Presumably, we've all come to understand that your business needs content in order to drive traffic to your website--searchable, keyword-rich, usable content. We've also come to understand that if readers don't share your content, all the work you've done (and the money you've spent) won't be maximized.

So how can you encourage people to share your content, to make it "snackable," thereby earning the most benefit for your effort?

Here are three ingredients required of "snackable" content, as gleaned from conversations with a trio of industry insiders.

1. Think of your content as a building block, not a campaign

With social media now generating nearly as much traffic to websites as Google searches, businesses tend to think they need to create content that's more than just long-form blog posts.

"What brands and businesses really find challenging right now is figuring out what content they should make, and which channels to plan for," says John McCrory, director of content strategy at Brooklyn-based digital shop Huge.

So don't approach your content thinking about how it's going to be optimized for a Facebook campaign or a Twitter #hashtag. "Instead, create content that's agnostic of where it's going to appear," says McCrory.

You'll then have material that's usable in multiple channels. The key is creating material that's useful to readers, which leads us to …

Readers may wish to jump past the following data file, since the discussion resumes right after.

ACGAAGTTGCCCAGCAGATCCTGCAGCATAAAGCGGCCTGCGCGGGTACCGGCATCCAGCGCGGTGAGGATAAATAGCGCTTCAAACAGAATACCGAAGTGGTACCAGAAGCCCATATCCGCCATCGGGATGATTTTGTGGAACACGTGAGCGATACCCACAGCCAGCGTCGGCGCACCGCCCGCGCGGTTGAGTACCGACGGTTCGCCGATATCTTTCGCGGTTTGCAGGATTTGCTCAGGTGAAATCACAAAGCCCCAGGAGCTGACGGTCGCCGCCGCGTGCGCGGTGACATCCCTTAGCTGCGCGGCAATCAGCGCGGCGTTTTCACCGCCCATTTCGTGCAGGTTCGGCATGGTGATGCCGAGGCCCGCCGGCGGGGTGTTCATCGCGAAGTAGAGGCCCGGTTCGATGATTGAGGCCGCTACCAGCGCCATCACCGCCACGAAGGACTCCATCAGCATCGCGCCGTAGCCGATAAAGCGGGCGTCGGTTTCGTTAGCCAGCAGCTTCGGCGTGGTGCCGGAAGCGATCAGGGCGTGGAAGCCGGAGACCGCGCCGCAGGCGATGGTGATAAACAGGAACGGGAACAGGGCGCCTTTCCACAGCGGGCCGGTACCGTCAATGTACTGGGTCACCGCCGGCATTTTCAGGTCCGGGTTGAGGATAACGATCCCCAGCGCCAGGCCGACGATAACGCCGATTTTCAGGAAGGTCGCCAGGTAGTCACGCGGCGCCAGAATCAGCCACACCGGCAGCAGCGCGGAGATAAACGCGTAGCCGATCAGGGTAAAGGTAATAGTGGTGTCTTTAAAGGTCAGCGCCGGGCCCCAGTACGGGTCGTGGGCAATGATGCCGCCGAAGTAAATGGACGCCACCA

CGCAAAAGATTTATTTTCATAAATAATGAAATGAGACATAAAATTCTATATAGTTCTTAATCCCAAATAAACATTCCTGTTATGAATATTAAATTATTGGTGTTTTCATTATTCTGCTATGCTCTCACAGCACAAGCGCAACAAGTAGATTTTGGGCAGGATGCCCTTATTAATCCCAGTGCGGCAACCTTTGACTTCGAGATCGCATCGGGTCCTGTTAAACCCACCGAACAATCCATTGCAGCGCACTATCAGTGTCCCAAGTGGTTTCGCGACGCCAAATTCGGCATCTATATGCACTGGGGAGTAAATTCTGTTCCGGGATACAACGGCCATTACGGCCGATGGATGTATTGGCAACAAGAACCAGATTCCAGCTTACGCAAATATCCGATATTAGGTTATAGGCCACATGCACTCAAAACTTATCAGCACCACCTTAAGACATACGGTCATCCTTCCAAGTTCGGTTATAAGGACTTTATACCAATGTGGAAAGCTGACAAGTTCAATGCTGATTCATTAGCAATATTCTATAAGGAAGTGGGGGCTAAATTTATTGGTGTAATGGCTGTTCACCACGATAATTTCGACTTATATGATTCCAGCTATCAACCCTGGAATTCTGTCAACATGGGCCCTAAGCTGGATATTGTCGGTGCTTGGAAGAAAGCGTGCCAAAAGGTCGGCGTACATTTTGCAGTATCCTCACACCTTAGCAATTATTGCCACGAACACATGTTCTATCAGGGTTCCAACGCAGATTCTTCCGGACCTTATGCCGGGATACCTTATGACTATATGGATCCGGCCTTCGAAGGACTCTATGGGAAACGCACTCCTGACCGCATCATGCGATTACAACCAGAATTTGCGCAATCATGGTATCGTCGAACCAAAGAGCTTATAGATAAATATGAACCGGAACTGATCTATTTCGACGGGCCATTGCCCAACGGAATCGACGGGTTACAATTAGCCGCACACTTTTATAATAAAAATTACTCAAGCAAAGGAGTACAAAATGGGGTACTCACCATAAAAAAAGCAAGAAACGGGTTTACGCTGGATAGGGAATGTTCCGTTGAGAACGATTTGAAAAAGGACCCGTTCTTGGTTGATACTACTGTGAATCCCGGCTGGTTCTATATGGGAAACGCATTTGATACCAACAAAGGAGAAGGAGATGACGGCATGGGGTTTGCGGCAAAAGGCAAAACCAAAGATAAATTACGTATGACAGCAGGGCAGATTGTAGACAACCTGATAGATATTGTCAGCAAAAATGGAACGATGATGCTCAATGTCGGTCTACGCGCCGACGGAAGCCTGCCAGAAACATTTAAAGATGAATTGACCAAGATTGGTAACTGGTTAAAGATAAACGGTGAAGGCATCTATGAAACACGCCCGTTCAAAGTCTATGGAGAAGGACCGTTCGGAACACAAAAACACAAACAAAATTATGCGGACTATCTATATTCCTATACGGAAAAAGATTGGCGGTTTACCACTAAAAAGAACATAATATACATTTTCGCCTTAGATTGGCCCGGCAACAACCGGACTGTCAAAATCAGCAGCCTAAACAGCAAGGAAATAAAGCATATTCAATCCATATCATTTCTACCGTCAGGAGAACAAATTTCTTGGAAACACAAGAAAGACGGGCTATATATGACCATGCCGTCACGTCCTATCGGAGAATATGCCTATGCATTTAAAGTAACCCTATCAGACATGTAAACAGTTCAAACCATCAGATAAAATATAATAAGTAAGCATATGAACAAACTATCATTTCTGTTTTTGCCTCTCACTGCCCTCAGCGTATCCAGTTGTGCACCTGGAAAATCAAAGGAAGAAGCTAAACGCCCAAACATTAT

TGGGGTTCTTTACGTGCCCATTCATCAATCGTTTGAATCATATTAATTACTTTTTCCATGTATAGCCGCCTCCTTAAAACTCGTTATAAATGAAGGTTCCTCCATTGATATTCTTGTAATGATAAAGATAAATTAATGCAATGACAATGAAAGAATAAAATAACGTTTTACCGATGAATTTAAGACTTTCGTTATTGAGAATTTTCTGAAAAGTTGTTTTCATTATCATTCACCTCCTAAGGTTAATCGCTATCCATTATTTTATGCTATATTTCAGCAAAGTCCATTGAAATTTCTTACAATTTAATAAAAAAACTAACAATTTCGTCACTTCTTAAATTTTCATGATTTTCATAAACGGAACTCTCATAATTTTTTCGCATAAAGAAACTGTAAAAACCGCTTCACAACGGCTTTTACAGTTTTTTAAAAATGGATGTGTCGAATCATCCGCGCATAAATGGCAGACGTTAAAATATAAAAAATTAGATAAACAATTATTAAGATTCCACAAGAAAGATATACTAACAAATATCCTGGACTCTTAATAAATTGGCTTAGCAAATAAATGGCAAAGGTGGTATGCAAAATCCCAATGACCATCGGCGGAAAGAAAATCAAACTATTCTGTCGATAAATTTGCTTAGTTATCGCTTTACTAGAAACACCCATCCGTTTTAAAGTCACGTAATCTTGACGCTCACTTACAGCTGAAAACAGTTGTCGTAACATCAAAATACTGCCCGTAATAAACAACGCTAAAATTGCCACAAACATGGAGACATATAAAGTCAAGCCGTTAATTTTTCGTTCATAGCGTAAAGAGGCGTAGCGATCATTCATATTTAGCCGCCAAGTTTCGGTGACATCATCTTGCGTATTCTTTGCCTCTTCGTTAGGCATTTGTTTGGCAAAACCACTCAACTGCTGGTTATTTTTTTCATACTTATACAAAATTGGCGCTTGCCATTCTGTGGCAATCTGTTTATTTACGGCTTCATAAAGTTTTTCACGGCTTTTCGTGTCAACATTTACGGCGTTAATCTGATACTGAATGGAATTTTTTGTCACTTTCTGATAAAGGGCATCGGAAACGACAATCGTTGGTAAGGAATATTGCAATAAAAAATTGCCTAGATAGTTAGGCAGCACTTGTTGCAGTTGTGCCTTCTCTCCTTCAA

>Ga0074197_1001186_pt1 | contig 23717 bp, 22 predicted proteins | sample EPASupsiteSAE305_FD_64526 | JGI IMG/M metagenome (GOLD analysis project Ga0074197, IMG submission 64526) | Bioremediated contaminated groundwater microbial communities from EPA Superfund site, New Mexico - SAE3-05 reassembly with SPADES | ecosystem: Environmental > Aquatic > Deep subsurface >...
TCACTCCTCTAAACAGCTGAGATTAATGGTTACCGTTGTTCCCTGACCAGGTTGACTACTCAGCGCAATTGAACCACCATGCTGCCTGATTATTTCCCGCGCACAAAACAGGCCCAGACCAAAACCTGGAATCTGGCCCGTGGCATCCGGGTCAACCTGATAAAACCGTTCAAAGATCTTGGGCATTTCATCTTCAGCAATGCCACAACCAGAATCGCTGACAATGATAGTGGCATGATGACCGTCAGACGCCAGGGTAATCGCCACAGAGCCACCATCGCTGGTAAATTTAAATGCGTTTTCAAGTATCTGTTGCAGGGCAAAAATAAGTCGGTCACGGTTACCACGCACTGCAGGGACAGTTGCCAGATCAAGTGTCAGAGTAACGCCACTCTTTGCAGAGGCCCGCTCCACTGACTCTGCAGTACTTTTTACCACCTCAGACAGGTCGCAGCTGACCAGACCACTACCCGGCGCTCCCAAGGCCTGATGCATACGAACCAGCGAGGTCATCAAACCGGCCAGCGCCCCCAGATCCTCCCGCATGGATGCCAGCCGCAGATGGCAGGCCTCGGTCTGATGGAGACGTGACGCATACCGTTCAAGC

2. Get your product out of the way

Traditional advertising campaigns tend to push the product--its user benefits or lifestyle attributes--into the spotlight. Content marketing employs a different tactic. When devising your content, start by asking yourself what your brand stands for beyond the product. Explore your company's belief system and its history. If you're the founder, how did you initially position the brand?

"If you're able to then unlock that story line, that will give you very fertile territory to begin to develop creative ideas," says Doug Scott, founder and president of Ogilvy Entertainment.

3. Take the Thrillist approach

As an email service, the success of Thrillist is instructive because it relies almost exclusively on sharing content. What encourages a reader to forward a piece of content to a friend or colleague? I asked Thrillist Media Group CEO Ben Lerer. "Image-heavy content plays well," he says. "People don't really like to read, but they will make their choice via an image, then they'll read and then they're more likely to share."

Remember these three tips when you're producing your content--and watch your social mind-share, forwards, and clicks increase.